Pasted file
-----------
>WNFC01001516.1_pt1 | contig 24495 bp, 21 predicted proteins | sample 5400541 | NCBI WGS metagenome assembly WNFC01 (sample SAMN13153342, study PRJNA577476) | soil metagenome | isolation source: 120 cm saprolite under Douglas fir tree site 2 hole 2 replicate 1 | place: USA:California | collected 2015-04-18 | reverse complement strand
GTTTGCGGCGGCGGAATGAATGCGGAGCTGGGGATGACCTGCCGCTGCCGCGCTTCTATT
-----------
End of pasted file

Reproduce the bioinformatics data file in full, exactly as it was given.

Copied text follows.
>WNFC01001516.1_pt1 | contig 24495 bp, 21 predicted proteins | sample 5400541 | NCBI WGS metagenome assembly WNFC01 (sample SAMN13153342, study PRJNA577476) | soil metagenome | isolation source: 120 cm saprolite under Douglas fir tree site 2 hole 2 replicate 1 | place: USA:California | collected 2015-04-18 | reverse complement strand
GTTTGCGGCGGCGGAATGAATGCGGAGCTGGGGATGACCTGCCGCTGCCGCGCTTCTATT